Edison2 Unveils Latest Version of Very Light Car in Michigan

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Businessman and car lover Oliver Kuttner created Edison2 in 2007 to produce cutting-edge vehicles. Kuttner brought together top designers and engineers from around the world to develop the Very Light Car (VLC), an unconventional gas-powered model that achieved fuel efficiency equal to 110 miles per gallon. The VLC won the 2010 X Prize sponsored by Progressive but went back into the laboratory for further improvements. Edison2 unveiled the latest version of the VLC last week at the Henry Ford Museum in Dearborn, Michigan. A bare-bones version of the VLC showed Edison2’s efforts to turn this prototype into a production electric vehicle within the next few years.

The original VLC shown alongside the next-generation version at the Henry Ford Museum inspires visions of the distant future. Edison2’s original VLC design features a tall cockpit akin to a small plane along with four wheels aligned far from the body. The VLC design team reconfigured the latest model to align passenger comfort, aerodynamics and fuel efficiency. A cockpit with a lower profile does not sacrifice the original’s four seats but reduces drag at high speeds. The design sketches from Edison2 show better sightlines for drivers trying to deal with impatient commuters. Attendees only saw the new chassis and mock-ups but these intentions could improve the VLC’s commercial appeal.

Edison2 realizes that an automotive startup cannot succeed without considering vehicle design from all angles. The new VLC swaps in aluminum for steel tubing for chassis construction, a move necessary for lower production costs and lighter curb weight. Designers have installed a suspension system in each wheel well to improve wheel performance and stability. The floor of each VLC is built from carbon composite panels that further reduce weight. Edison2 notes that the chassis presented at the Henry Ford Museum totals about 1,089 pounds.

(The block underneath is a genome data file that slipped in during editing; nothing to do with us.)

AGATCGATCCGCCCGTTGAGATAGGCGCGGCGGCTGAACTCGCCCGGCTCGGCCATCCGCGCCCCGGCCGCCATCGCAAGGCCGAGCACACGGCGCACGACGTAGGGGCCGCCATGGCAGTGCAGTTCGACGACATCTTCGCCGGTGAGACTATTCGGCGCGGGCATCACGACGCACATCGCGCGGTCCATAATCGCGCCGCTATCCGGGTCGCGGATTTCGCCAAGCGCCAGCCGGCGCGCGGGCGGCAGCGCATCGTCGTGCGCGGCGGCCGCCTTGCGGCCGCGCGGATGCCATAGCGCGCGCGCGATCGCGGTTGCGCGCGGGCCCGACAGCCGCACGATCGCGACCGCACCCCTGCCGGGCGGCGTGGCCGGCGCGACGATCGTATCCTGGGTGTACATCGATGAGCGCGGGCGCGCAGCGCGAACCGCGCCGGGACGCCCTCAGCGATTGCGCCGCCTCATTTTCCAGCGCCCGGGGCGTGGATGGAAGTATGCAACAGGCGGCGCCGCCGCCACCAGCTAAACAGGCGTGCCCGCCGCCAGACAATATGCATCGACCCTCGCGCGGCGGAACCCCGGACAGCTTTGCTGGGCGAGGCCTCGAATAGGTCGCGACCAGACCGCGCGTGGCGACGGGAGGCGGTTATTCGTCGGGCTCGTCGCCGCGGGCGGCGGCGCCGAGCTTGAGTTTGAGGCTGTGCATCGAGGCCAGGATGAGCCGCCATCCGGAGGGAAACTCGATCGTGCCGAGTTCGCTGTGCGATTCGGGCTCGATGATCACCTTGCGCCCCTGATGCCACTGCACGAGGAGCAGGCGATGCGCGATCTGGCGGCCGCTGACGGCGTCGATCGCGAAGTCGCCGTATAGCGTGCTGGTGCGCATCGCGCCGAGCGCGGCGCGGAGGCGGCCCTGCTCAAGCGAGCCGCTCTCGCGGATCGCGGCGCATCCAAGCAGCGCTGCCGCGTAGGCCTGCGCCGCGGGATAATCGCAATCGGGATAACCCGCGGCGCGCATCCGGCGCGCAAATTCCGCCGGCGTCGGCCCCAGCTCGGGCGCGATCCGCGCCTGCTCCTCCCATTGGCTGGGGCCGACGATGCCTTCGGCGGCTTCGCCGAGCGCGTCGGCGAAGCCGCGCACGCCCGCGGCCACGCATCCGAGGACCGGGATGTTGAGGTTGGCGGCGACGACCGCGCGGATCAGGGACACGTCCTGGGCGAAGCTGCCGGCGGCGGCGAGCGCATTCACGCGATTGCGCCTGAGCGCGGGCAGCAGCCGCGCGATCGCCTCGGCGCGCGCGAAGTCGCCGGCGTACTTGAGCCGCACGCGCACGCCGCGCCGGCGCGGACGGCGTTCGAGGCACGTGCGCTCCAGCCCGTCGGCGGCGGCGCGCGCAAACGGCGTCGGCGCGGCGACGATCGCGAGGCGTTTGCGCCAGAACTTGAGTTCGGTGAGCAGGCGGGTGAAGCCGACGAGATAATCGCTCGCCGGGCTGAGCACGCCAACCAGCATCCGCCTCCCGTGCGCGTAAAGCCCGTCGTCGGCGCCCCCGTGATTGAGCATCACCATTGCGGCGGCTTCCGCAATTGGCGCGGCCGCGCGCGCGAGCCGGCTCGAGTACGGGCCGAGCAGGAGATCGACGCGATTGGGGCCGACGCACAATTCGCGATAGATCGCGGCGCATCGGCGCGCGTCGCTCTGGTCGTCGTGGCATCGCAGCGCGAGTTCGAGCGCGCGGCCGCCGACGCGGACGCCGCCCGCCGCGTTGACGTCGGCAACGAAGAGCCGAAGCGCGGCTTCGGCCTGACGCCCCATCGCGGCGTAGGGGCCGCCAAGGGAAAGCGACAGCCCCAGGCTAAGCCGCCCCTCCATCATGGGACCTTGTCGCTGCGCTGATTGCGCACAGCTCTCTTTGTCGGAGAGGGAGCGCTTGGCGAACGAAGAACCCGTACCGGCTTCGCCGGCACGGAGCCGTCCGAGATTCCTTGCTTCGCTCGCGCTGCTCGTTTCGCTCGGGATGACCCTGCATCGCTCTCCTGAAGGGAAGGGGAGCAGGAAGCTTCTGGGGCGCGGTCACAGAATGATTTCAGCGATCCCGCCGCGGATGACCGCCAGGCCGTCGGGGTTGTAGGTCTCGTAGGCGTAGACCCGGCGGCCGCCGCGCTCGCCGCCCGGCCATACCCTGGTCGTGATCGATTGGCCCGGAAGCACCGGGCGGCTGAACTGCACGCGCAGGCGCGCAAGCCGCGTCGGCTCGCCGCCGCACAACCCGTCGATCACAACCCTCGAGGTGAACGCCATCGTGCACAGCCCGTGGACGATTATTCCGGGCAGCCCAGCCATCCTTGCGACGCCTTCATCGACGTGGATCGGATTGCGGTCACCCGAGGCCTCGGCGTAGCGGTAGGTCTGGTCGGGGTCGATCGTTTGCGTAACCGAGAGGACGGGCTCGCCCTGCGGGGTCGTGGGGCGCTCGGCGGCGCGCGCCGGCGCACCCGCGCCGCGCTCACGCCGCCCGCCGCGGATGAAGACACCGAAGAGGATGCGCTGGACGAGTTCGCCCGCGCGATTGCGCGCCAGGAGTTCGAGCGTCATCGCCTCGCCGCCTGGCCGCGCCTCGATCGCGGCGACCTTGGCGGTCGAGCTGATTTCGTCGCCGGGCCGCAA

Performance metrics and pricing were tentatively offered during Edison2’s presentation in Dearborn. The target price for the next-generation VLC is $20,000 though production is far in the distance. A maximum speed of 150 miles per hour was estimated based on early tests. Edison2 is hoping to replicate the 110 MPGe performance of the X Prize model using a highly-efficient 67 kW electric motor. We can’t put too much stock in these numbers at the moment as Edison2 did not present a production version of the VLC. If the production VLC meets Edison2’s standards, we should expect the vehicle to perform well compared to other EVs heading for the market.

The VLC gained credibility by performing well during the 2010 X Prize competition though Edison2 is facing difficulties in bringing an EV to market. The X Prize-winning VLC used an internal combustion engine rather than hybrid or electric system because of weight as well as cost. We should be skeptical about a target price of $20,000 as other automakers have seen green vehicle costs grow from early estimates. The latest incarnation of the VLC is also entering a marketplace where consumers are struggling to buy used vehicles and new EVs are flooding the market in the near future. Edison2 should not let these issues deter bringing the VLC to market though we must temper expectations about the model’s chances until EVs receive higher demand.

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